Don’t accept Diageo open offer, experts tell USL shareholders
Diageo Plc’s new open offer to take a controlling 55% stake in Vijay Mallya-led United Spirits may not be successful as long-term investors are likely to hold on to their shares in hopes of a further upside over the next couple of years, analysts said.business Updated: Apr 17, 2014 00:09 IST
London-based Diageo Plc’s new open offer to take a controlling 55% stake in Vijay Mallya-led United Spirits may not be successful as long-term investors are likely to hold on to their shares in hopes of a further upside over the next couple of years, analysts said on Wednesday.
Diageo, the maker of Smirnoff vodka and Johnnie Walker scotch, holds 28.8% stake in United Spirits through Relay BV. It has now offered to buy up to 26% more stake at Rs 3,030 a share, over double of its 2012 open offer price of Rs 1,440. After rising over 11% on Tuesday, USL shares gained further 0.6% to close at Rs 2,871 on the BSE on Wednesday.
The stock has gained 12.3% in the last two trading sessions and is up 33% in the last one year. The company has a market cap of Rs 41,730 crore.
"Diageo’s move to increase the stake in USL provides confidence towards its commitment to turn around USL in India.
With Diageo having better control of USL, the structural changes will get implemented at a more rapid pace, thereby providing scope for further upside," said Bharat Chhoda of ICICIDirect.com, the retail broking arm of ICICI Securities, advising investors to "hold" on to the shares.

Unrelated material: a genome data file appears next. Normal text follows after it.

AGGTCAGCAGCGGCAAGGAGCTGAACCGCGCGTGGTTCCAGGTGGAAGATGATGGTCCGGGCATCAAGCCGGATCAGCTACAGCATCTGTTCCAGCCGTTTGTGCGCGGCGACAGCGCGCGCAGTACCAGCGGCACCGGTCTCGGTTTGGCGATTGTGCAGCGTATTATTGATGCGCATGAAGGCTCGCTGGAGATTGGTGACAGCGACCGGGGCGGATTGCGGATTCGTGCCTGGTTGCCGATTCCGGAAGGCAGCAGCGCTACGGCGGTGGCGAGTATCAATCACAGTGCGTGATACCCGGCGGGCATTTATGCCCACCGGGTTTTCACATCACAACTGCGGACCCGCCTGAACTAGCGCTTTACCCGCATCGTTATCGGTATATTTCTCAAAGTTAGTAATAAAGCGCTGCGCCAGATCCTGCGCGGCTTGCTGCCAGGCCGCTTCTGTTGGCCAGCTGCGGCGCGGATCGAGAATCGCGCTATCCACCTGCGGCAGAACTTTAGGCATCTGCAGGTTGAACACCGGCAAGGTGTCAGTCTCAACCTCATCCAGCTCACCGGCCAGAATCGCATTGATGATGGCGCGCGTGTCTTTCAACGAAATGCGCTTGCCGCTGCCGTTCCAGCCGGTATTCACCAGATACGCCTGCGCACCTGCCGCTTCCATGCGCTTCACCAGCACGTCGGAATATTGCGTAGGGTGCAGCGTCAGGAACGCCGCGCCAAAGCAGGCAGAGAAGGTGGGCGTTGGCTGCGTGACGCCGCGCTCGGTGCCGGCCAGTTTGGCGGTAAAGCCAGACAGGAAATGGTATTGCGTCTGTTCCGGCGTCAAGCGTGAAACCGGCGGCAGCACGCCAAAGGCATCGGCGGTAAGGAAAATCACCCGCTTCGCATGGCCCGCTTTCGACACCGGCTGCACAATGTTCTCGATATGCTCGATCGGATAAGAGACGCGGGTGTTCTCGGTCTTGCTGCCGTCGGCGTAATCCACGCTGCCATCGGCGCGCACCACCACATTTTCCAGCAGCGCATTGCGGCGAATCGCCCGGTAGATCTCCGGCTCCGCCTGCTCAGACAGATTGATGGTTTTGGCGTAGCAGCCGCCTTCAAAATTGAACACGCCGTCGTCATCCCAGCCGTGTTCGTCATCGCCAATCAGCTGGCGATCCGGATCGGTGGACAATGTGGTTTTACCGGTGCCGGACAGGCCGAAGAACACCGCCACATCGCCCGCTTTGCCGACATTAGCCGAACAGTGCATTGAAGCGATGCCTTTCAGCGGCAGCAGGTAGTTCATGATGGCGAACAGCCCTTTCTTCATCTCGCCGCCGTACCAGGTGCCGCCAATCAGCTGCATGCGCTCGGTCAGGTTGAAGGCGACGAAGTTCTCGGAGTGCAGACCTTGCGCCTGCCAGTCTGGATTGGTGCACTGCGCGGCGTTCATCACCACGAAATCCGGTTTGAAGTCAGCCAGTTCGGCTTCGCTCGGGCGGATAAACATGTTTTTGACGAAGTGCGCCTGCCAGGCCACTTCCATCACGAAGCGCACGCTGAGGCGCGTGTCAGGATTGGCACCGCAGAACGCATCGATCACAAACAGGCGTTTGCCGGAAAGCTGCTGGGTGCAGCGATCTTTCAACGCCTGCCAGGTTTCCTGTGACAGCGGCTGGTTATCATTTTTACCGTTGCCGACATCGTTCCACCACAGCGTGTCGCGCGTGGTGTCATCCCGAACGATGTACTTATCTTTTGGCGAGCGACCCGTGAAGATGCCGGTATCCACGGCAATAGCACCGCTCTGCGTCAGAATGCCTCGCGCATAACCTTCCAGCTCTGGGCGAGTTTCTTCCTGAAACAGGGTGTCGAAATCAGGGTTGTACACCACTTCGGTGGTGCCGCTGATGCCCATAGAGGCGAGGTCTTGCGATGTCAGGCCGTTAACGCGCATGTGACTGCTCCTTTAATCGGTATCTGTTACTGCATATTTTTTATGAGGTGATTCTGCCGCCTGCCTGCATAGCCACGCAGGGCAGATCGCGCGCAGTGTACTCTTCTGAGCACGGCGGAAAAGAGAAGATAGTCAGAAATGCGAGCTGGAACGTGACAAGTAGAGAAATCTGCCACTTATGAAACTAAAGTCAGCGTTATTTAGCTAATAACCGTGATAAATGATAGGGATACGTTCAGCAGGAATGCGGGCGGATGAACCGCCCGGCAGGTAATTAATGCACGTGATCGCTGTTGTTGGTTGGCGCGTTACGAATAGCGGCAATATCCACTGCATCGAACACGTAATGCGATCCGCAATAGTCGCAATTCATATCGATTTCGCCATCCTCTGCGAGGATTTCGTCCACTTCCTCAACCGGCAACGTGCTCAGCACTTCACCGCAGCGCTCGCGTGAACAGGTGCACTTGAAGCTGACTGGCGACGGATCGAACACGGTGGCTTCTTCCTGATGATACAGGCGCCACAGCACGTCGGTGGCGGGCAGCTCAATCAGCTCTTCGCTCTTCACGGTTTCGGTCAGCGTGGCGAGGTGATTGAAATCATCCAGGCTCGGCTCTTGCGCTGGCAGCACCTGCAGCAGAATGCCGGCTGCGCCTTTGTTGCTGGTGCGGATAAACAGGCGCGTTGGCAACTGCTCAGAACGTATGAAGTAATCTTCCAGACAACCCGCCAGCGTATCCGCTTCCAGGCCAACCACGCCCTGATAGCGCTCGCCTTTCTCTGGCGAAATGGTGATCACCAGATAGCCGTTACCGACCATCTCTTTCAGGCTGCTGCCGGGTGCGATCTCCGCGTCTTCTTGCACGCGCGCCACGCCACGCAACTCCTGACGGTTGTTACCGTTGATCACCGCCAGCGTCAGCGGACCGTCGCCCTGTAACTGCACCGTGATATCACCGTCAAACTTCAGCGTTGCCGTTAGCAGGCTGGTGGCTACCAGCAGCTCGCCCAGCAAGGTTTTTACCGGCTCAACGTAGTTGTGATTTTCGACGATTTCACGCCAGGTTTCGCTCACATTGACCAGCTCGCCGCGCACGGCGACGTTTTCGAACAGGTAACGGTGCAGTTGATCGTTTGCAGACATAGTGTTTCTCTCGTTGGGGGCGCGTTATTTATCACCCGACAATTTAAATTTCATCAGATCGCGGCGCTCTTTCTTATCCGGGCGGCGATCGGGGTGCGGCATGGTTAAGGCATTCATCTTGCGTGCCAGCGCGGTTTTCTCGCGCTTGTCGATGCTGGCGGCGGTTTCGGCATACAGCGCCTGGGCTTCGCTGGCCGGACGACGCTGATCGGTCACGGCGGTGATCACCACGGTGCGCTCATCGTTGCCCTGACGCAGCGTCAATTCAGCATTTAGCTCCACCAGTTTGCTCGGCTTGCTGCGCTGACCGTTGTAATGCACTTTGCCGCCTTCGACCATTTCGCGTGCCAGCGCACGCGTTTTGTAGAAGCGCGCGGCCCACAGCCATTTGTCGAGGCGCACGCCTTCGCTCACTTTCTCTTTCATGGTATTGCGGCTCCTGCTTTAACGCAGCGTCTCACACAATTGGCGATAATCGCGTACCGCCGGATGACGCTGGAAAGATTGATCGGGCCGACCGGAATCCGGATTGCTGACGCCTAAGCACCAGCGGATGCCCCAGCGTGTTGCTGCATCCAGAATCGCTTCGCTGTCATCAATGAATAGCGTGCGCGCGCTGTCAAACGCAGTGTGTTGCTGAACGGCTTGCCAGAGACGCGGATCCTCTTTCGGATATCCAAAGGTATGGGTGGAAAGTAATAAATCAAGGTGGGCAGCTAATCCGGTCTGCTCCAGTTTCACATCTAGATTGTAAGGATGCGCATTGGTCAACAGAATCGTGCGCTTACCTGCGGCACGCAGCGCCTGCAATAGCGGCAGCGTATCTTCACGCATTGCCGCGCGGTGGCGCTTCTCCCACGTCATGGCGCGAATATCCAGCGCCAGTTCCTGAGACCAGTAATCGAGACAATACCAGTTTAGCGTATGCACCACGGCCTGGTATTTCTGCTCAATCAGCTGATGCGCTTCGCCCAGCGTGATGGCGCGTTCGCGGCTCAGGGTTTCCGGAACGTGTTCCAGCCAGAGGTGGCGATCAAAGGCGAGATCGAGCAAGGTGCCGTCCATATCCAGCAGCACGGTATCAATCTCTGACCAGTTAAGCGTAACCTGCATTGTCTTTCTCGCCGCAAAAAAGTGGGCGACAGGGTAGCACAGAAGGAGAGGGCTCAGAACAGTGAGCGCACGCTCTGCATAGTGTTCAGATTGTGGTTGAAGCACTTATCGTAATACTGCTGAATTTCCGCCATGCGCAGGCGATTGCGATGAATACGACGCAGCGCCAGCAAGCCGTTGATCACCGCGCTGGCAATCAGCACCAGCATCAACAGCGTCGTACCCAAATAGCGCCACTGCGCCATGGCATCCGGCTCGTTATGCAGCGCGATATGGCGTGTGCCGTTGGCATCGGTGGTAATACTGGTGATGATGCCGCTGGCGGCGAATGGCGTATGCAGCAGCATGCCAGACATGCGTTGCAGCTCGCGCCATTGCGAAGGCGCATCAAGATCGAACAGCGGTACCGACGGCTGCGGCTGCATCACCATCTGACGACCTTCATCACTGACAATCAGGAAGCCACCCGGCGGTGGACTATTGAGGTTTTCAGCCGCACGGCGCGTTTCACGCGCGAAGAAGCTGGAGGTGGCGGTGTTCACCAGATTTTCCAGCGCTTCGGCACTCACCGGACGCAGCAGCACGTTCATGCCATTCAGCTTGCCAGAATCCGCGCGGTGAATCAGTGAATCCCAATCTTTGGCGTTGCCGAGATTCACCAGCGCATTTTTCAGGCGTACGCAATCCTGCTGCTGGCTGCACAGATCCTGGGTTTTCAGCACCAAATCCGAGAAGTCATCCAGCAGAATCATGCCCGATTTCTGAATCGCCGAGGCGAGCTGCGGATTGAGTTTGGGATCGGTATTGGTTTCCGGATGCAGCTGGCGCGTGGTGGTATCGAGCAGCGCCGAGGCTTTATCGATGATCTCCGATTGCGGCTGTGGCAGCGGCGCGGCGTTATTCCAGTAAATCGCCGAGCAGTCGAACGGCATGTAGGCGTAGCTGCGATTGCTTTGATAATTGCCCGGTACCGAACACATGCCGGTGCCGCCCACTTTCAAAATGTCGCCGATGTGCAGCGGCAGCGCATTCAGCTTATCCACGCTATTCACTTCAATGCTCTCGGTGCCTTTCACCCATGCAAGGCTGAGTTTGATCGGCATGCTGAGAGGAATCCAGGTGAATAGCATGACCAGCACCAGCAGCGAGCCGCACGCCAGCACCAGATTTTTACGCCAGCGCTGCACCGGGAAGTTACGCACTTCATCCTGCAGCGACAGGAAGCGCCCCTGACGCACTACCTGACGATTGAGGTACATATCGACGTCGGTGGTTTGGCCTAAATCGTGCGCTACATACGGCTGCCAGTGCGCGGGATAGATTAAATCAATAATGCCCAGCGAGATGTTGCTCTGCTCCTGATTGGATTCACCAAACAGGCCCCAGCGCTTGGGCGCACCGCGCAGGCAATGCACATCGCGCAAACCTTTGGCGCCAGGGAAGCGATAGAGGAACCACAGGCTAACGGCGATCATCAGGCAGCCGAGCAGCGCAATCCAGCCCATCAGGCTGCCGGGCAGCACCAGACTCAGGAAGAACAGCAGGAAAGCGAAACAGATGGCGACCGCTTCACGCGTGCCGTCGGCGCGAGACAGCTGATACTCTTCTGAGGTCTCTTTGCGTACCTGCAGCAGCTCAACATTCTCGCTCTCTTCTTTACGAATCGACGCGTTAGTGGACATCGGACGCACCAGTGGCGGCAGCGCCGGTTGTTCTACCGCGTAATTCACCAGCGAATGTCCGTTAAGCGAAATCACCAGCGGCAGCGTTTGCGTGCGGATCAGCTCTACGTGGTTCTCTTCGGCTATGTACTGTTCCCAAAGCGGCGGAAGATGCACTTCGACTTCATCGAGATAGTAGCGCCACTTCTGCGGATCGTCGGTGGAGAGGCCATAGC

Analysts said USL is "perfectly poised" to benefit from a change in management control and the resultant shift in focus from volume to value growth.
USL’s growth is expected to get a boost over the next few years as it focuses on expanding its high-margin premium whisky portfolio, which includes brands like Royal Challenge, Signature and Antiquity.
Also more fund infusion by Diageo and the sale of Whyte & Mackay’s whiskey business is likely to help USL reduce its debt, which currently stands at around Rs 7,000 crore . Hence, long-term investors could hold on to these hopes and not exit at this point, analysts said.
As of quarter ended March 31, public shareholders held 60.85% of USL shares, of which institutional holding was 44.11%.
"We do not expect a full acceptance for the offer and believe long-term investors will wait for the premiumisation theme to play out in USL over the next 18-24 months," said Harit Kapoor of IDFC Institutional Securities, maintaining an "outperformer" rating on the stock.